It’s worth noting at this stage that investors in Zopa Access and Classic have exposure only to risk bands A* through to C, while Plus investors get access to the full gamut (A* to E). Zopa’s Giles Andrews has previously stated that D and E risk loans should not be thought of as “sub-prime”, saying that they remain “high quality” loans. And of course they are originated at rates which offer significant compensation for the risk being taken on by investors, or, in practical terms, leave significant room for a higher rate of default across the platform.
The inaugural securitisation of Zopa loans – MOCA 2016-1 – secured an AA rating from Fitch in September. As part of its due diligence report, Fitch concluded that Zopa had been fuelling its growth with riskier loans in recent months, stating that: "the proportion of riskier lending increased at the same time that Zopa's volume was increasing dramatically." Business Insider was particularly enamoured with this finding.
The chart below (thanks again go to AltFi Data Analytics) shows Zopa’s monthly origination volumes by risk band. A clear trend has been emerging ever since July (roughly the time that it became obvious that the base rate was going to fall): Zopa’s A* loan volumes have been falling, while origination volumes for all other risk bands are trending upwards.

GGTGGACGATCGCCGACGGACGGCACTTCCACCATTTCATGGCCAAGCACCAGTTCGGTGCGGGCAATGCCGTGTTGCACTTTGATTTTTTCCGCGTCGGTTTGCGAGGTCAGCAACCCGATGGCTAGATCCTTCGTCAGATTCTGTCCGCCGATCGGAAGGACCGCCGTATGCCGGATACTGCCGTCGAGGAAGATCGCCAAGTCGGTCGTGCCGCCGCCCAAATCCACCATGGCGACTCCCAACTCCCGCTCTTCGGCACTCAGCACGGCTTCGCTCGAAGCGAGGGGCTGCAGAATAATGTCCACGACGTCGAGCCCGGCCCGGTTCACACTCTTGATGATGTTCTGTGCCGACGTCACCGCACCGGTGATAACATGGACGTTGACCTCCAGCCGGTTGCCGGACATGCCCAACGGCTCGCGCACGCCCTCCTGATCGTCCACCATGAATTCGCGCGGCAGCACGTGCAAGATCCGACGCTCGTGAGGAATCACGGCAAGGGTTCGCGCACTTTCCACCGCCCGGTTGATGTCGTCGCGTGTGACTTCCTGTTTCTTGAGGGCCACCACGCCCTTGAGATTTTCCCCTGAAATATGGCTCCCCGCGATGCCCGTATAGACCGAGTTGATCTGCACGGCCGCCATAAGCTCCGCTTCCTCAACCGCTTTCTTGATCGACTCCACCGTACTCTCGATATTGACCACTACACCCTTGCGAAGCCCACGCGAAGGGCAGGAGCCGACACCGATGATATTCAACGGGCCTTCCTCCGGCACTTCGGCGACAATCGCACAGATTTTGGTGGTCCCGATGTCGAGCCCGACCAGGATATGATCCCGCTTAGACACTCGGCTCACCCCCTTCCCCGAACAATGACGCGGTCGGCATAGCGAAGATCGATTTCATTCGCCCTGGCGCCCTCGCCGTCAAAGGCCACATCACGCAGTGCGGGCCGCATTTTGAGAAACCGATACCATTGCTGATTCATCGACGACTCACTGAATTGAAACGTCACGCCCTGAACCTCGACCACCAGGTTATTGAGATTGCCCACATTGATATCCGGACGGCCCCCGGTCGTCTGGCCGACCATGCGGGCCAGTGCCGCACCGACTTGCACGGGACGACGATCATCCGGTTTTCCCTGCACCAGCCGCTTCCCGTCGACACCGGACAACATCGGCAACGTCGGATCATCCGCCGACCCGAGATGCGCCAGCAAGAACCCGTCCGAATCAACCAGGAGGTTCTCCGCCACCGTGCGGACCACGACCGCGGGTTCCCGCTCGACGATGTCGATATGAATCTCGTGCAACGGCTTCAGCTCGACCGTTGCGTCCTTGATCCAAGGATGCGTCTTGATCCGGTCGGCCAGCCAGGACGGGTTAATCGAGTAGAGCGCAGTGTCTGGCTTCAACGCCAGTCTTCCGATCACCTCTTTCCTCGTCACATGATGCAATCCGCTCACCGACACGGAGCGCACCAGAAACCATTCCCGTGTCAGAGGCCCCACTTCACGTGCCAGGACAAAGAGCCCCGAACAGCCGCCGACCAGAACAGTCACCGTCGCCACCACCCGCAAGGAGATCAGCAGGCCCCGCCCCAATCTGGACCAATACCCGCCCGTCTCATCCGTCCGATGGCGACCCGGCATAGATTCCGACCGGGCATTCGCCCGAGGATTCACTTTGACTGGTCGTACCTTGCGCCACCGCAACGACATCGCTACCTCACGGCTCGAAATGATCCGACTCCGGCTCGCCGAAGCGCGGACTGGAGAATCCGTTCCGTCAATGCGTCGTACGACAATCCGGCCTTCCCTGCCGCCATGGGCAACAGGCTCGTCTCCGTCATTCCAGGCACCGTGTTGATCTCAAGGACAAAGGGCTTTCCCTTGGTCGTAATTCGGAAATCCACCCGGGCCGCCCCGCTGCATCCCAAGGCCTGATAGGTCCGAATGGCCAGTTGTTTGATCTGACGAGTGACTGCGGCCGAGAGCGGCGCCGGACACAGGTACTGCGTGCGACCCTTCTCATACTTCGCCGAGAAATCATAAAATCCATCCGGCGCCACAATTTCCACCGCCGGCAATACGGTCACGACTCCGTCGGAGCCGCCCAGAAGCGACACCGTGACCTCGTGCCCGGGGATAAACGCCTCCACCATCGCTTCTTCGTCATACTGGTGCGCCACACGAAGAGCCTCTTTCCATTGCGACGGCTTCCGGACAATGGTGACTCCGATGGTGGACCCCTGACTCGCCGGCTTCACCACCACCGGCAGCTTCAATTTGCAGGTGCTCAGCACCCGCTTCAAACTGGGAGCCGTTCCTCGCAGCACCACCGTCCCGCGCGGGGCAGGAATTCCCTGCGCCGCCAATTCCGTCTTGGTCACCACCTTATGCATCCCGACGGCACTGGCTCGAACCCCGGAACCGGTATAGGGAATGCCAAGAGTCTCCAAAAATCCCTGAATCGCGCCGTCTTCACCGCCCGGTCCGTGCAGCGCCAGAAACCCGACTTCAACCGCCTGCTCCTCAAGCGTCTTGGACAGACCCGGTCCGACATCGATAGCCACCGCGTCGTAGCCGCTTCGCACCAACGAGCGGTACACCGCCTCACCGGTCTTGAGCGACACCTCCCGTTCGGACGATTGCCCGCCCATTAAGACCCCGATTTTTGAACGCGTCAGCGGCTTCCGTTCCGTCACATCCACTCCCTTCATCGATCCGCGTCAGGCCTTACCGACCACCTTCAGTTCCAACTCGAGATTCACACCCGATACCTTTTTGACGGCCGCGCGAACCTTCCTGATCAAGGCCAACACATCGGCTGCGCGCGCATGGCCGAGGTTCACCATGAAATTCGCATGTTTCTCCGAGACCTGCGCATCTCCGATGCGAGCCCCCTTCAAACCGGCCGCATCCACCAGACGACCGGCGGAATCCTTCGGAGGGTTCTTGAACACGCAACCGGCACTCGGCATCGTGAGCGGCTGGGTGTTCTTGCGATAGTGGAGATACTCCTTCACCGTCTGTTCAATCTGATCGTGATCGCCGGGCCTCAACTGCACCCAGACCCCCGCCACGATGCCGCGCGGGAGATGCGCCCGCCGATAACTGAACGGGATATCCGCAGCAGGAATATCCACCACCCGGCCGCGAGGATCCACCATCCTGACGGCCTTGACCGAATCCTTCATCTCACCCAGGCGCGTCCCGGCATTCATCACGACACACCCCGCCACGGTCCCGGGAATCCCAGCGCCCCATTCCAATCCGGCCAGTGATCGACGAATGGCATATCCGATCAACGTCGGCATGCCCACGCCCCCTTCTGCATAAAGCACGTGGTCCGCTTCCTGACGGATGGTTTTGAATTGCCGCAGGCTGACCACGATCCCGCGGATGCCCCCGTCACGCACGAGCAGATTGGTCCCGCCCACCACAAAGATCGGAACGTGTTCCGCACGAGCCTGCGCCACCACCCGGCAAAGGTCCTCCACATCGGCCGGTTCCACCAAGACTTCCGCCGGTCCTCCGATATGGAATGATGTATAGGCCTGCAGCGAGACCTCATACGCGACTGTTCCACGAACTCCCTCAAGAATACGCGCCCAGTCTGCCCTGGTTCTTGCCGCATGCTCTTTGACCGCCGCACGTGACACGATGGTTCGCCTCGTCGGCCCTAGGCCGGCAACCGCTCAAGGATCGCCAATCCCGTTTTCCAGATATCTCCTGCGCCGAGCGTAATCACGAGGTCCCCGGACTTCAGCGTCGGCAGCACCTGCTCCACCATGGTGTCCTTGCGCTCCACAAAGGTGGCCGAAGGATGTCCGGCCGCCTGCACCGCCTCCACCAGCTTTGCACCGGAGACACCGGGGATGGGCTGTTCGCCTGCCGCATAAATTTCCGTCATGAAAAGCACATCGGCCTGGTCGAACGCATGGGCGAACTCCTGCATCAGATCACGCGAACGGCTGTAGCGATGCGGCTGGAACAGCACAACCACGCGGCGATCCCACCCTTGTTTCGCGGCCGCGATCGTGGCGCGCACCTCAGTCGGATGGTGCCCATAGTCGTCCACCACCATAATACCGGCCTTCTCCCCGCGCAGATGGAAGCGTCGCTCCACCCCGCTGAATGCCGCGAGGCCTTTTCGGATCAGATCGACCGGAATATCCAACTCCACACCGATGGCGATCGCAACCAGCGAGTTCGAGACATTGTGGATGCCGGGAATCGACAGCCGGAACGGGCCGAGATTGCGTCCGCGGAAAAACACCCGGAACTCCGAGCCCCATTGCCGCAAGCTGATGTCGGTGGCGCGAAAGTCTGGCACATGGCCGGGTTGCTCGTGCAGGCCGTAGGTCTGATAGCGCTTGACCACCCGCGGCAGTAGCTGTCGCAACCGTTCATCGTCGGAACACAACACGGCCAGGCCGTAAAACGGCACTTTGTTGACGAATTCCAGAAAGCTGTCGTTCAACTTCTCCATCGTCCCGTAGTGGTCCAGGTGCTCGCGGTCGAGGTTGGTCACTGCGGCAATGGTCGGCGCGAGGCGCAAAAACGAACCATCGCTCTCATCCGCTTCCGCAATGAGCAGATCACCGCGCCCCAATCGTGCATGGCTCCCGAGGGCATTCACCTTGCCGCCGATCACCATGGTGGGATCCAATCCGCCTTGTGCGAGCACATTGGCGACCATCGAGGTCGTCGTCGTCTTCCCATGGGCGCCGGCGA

Now, the sample size is limited, with just a few month’s data to hand, but what we might be seeing is evidence of the increased competition within the prime consumer credit space that has been highlighted by Zopa on several occasions. The platform’s chief product officer Andrew Lawson, for example, wrote to lenders last week to inform them of the platform’s latest rate cut, saying: “at least 6 mainstream prime lenders further lowering their headline rates”. In such conditions, the chart above would suggest that Zopa is either struggling to lay hands on as many A* borrowers, or has become stricter in defining what an A* borrower looks like, with the former scenario seeming the more likely.
If the current trajectory were to hold true, at some stage we’d see a convergence between Zopa’s monthly originations by risk band, such that the platform would be originating as many or fewer A* loans as any other loan type.
But hold your horses. We’ve been here before. This is not the first time that Zopa’s monthly A* originations have looked likely to overlap with its riskier loan bands. The chart below shows that the two groups have come closer to one another than they currently are on a number of occasions since 2010. But they’ve never touched. In fact, they’ve always been separated by a significant gap of at least a few million pounds’ worth of origination. Who knows, the maintenance of that gap could even be a Zopa-enforced policy (remember that this is a platform that prides itself on a prudent approach to risk).